CEC 2020 Annual Report
Letter from the Chairman
On the back of a challenging business environment compounded by unprecedented market developments which upset the norm and threatened business continuity, I am proud to report that the Company remained focused on its mandate of providing quality energy solutions to our customers led by the mining industry – the anchor of our country’s economy.
Despite being assailed by the lingering KCM debt, the declaration of the Company’s entire transmission and distribution lines as common carrier and the difficulties in getting back to the negotiating table to agree the contractual matters involving CEC, KCM and ZESCO, we resolutely delivered on our underlying financial and operational objectives. Settling all matters of concern to the business stayed atop of our priorities.
On the global front, the continued spread of the COVID-19 pandemic, its persistent threat to public health and the resultant economic disruption led to a deep global recession. Global GDP contracted by 3.5%, compared to a growth of over 2% in 2019.
The pandemic combined with other factors in causing notable stress to the Zambian economy, with mining, tourism and trade being among the most hard-hit, manifesting in a default on external debt repayments, high inflation (19% at year-end), currency weakness and a GDP contraction of about 4.2%. Amid the raging COVID-19 pandemic, the government initiated several relief measures intended to prop up the economy. These included the K10 Billion Stimulus Package and the Targeted Medium-Term Refinancing Facility, both administered by the Bank of Zambia, in addition to the issuance of the K2.3 billion COVID-19 bond. Rallying copper prices in the latter part of the year helped shore up economic performance.
In the middle of the first quarter of 2020, it became clear that the business would not escape the impact of the coronavirus disease, as its effects were quickly becoming clear. Working with the Board, our management team devised preparedness and disease control measures, guided by the Company’s circumstances and national guidelines issued by the Ministry of Health.
Our existing, well tested HSES and business continuity preparedness made it possible, in part, for the COVID-19 protocols to be quickly adopted and implemented, ensuring that we continued to secure the wellbeing of our human capital. The protocols enforced included sanitation enhancement, personal protection of our employees through provision of equipment and information, stringent access restriction to Company premises for both employees and contractors and rotational work scheduling. Where practical, technology was deployed to re-engineer and reconfigure work processes to facilitate efficient and cost-effective workflows. Modification of workspaces to enhance physical distance between colleagues that share offices, increased use of electronic and non-physical means of interaction and communication and remote working completed the battery of our disease and cross-infection prevention protocols that helped to contain the disease.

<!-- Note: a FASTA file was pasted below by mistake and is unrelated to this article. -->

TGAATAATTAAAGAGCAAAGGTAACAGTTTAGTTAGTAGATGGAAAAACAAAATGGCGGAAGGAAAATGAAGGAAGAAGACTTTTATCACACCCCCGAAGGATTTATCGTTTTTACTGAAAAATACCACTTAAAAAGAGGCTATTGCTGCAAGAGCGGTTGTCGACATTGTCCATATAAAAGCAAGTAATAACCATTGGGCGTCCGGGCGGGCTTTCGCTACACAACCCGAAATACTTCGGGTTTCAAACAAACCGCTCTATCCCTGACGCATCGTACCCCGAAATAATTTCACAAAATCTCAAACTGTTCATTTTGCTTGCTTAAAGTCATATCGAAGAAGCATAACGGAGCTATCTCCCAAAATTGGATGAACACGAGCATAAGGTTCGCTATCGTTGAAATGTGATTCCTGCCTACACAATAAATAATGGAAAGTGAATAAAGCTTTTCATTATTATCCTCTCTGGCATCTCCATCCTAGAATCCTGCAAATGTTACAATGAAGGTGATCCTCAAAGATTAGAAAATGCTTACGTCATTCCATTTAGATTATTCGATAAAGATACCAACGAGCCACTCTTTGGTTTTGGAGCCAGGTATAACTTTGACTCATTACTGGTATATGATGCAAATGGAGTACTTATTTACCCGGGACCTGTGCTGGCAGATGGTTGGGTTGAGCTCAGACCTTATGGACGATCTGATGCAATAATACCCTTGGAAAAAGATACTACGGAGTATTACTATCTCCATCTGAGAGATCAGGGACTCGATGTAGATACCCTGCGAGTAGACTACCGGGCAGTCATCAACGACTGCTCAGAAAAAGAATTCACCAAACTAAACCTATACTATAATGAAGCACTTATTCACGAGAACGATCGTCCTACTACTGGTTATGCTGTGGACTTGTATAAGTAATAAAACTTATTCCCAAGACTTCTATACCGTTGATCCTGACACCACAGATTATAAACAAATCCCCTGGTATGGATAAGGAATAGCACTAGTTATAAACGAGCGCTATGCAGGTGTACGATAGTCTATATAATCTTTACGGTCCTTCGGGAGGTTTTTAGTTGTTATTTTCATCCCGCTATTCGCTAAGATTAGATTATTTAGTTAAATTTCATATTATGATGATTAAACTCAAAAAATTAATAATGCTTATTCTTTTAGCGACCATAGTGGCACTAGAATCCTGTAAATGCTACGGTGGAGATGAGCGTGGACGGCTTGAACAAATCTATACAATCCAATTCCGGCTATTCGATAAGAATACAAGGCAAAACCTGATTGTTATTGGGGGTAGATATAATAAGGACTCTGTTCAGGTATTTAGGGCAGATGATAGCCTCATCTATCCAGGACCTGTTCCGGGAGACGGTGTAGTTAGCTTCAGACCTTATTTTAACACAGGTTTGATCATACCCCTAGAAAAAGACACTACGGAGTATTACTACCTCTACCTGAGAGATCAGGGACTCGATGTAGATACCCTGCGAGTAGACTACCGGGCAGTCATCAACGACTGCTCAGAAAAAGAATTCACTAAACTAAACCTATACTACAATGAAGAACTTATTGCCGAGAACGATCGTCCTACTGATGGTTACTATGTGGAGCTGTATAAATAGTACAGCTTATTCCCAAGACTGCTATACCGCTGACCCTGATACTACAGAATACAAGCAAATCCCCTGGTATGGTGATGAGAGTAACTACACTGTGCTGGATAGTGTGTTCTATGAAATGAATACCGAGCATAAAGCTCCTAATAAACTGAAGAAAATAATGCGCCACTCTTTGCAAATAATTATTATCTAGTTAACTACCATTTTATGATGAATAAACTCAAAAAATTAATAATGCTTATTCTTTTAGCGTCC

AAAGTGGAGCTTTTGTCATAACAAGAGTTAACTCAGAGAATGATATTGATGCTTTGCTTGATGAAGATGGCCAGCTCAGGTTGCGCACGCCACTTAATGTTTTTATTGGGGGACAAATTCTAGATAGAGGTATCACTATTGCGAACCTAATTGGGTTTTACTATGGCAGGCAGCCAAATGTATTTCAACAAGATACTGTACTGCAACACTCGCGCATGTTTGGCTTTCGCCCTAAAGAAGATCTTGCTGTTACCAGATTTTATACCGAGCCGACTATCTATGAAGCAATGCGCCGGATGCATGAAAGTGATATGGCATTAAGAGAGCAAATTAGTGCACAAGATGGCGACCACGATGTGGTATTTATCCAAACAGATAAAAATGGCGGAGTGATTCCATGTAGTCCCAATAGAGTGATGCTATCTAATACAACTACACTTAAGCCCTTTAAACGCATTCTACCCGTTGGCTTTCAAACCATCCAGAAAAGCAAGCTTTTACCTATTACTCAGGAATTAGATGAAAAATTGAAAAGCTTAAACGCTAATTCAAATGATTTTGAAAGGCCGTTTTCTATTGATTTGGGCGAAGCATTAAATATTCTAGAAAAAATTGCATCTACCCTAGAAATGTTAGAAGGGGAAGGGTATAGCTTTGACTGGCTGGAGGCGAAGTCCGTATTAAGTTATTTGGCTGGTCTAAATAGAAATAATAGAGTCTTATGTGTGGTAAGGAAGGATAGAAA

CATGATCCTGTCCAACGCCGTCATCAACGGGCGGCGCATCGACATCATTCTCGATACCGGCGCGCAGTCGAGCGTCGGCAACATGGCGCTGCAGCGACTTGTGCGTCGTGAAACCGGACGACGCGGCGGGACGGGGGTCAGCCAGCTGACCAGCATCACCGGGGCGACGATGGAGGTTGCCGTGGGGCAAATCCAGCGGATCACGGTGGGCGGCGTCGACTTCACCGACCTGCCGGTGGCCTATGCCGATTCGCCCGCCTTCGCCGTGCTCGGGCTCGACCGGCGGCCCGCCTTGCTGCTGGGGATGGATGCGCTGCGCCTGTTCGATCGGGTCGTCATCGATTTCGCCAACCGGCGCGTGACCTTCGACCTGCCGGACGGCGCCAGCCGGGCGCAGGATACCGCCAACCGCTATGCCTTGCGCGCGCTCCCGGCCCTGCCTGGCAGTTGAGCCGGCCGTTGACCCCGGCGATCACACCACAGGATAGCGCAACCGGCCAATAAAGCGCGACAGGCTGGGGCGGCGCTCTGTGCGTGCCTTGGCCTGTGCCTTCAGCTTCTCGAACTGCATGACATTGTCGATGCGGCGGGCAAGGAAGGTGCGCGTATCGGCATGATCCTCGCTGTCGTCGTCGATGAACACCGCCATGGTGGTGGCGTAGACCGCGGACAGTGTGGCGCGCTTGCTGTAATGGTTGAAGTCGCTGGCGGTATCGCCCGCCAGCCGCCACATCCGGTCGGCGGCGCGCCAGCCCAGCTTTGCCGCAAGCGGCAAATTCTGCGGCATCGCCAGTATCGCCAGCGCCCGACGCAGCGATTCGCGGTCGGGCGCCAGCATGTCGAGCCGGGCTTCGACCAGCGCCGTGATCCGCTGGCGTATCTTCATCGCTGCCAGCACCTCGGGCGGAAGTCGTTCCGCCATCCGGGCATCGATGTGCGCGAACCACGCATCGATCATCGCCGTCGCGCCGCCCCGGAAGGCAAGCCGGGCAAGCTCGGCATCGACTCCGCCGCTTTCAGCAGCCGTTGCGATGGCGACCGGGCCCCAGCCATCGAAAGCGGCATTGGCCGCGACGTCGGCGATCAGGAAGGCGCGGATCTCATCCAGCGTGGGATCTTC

Regrettably, even with this solid and proactive approach, we lost two lives during the year to COVID-19 and related health complications. We pay tribute to them and remain empathetic to all individuals, families and communities affected by the pandemic.
Notable business risks and challenges
The effects and risks due to the COVID-19 pandemic permeated through every aspect of the Company’s operations but were not the only risks the business faced. Other risks the business encountered included:
- The expiration of the BSA on 31st March 2020 without agreeing a renewal or a successor agreement with ZESCO. The BSA underpinned key business arrangements among the three companies, namely, the provision of wheeling services by CEC to ZESCO for its customers in the Copperbelt, the supply of power by ZESCO to CEC and the provision of international wheeling to each other.
- The declaration of the Company’s entire transmission and distribution lines as common carrier by the Minister of Energy through the promulgation of SI 57 on 29th May 2020 and the consequent ERB unilateral setting of a subeconomic transmission tariff.
- The USD153.1 million debt owed by KCM and unpaid at year-end.